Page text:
Exercise is an integral part of serving on active duty. But after leaving service, making time for exercise can get tougher.
That’s where Army Reserve Master Sgt. Valetta “SuRae” Stewart comes in. With 23 years in the Army, including two years as a drill sergeant in the late 1980s, she’s now a proponent — and certified trainer — of TaijiFit.
Pronounced tai chi fit, it’s an adaptation of tai chi that’s easy to learn and quick enough to fit in a during a workday.
“Tai chi is called a moving meditation … you learn to move while you meditate,” Stewart says. “People very seldom just stop and ‘be,’ so tai chi helps you learn to be.”
Stewart says it’s easy for people to follow along during TaijiFit classes. “I don’t have to say, put your foot here, balance here, stand here and do this,” she says. “I move, you do what I do. TaijiFit is basically a really simple aspect of follow the leader.”
TaijiFit takes different aspects of tai chi, including the flow, movement and peacefulness, and makes it accessible to people who normally wouldn’t go to a dojo or take tai chi as a martial art.
Stewart says TaijiFit was designed for corporate environments, for employees to take 15- to 20-minute breaks when they’ve been sitting at their desks for too long.
“To learn something and to bring something in the workplace that will help people is beneficial to the employer and to the employees,” she says. “It can also be trickled down to your families.”
She says she’s always been interested in fitness and as a 9-year-old would tell her mother that she wanted to grow up to be an “Army man and fly helicopters and drive trucks.”
Now a command sergeant major-designee who lives near Joint Base Andrews, Md., Stewart is a certified personal trainer as well as a TaijiFit trainer. She received a scholarship, available to military veterans, from the American Council on Exercise for her personal training coursework.
Stewart says TaijiFit is especially helpful for service members who have gotten out of the military.
“With TaijiFit, they’re in the flow, they’re harnessing their energy, they’re increasing their lung capacity,” she says. “The lymphatic system and metabolism are kicking in, and a lot of people are sleeping better.”
Since TaijiFit incorporates tai chi’s mental aspect, Stewart says veterans with post-traumatic stress could benefit from incorporating it into their routines. The peaceful, flowing movements in TaijiFit are similar to meditation, which can help bring order to the mind and clear away negativity, she says.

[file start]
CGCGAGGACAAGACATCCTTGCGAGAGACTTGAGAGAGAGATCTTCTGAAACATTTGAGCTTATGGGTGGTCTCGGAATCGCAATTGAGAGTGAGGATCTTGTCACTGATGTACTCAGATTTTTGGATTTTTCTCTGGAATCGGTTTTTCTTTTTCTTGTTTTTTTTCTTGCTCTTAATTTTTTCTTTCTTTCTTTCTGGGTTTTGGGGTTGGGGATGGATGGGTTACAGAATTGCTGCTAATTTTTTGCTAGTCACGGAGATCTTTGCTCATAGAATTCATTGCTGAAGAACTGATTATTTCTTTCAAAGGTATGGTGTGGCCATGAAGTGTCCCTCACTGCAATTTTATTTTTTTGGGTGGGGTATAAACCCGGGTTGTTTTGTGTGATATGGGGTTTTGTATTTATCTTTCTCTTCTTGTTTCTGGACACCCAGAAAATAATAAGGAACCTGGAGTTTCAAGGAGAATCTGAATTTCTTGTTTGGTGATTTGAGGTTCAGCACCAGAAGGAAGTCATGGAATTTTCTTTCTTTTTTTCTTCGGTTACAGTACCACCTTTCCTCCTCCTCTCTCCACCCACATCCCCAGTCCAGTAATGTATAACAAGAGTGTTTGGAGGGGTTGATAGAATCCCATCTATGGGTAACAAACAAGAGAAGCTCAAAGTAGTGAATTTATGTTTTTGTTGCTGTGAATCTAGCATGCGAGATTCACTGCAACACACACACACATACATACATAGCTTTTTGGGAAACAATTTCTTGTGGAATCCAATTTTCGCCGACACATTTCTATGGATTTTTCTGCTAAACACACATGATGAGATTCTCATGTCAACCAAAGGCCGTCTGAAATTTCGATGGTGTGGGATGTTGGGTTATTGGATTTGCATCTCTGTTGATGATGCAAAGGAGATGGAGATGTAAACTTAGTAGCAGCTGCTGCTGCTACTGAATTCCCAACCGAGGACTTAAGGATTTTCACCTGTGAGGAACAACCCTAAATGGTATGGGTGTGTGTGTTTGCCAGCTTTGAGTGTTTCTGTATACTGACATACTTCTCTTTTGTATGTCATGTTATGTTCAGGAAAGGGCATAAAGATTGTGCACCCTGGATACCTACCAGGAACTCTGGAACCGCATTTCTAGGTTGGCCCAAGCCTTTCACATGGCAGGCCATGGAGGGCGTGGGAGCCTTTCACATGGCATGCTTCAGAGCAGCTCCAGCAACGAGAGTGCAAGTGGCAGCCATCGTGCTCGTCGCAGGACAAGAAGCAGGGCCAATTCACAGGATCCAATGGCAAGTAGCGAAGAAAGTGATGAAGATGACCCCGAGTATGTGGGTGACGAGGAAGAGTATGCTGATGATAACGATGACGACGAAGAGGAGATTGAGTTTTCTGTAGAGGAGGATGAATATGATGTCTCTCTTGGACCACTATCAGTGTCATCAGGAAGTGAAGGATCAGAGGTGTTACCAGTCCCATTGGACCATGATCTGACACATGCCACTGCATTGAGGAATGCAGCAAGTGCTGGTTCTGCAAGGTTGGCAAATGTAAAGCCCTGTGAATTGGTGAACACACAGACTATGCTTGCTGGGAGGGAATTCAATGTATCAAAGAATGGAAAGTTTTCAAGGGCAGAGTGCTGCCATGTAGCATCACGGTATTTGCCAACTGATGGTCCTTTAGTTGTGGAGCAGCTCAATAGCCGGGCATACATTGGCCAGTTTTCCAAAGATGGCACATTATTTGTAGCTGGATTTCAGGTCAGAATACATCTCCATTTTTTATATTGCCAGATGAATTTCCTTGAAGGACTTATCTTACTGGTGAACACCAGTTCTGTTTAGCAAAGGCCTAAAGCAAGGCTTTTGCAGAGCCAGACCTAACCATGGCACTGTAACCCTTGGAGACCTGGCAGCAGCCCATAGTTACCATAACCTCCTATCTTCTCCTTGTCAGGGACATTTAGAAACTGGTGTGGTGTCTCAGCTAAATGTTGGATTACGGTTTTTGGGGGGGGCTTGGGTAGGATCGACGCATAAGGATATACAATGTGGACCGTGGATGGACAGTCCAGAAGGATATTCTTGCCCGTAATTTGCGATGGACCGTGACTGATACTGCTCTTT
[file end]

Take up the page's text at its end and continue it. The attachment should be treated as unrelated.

Carl Powell, a TaijiFit master trainer who facilitated Stewart’s training, says TaijiFit instructors aren’t trying to turn participants into martial artists.
“We allow them to meditate and relax,” he says. “When you get to the point to induce flow in a room, you see everyone change and kind of melt into it.”
TaijiFit is low-impact and accessible to all fitness levels.
“Most people think you have to go to the gym and exercise for an hour, and you really don’t,” Stewart says. “It’s nice and it’s simple.”
Powell says anybody can practice TaijiFit. “That’s the beautiful thing,” he says. “With kickboxing, etc., there are so many things that are restrictive, so some people just could not do it.”
One difference between traditional tai chi and TaijiFit is that tai chi is slower.
“With TaijiFit, they’ve given us the opportunity to introduce contemporary music, which is nice,” he says. “We’re not using bells and whistles; we’re using real music.”
Besides participating in TaijiFit itself, Stewart says fitness is a great vocation that translates well to veterans, who are still eligible for ACE scholarships.
“Lots of people don’t know about it, but military people who have been recently discharged honorably can still apply for a scholarship to get trained as a personal trainer … for free!” she says.
Kimdra McNeil, the learning resource manager at Strayer University’s Prince George’s Campus in Maryland, near Joint Base Andrews, says she hopes Stewart can teach regular TaijiFit classes to students, many of whom are military.
“We’re excited about getting the students up and moving,” she says. “You’d be surprised because you’re moving so slow, but it’s really still working you out.”
Charlsy Panzino is a writer for Military Times. Reach her at firstname.lastname@example.org.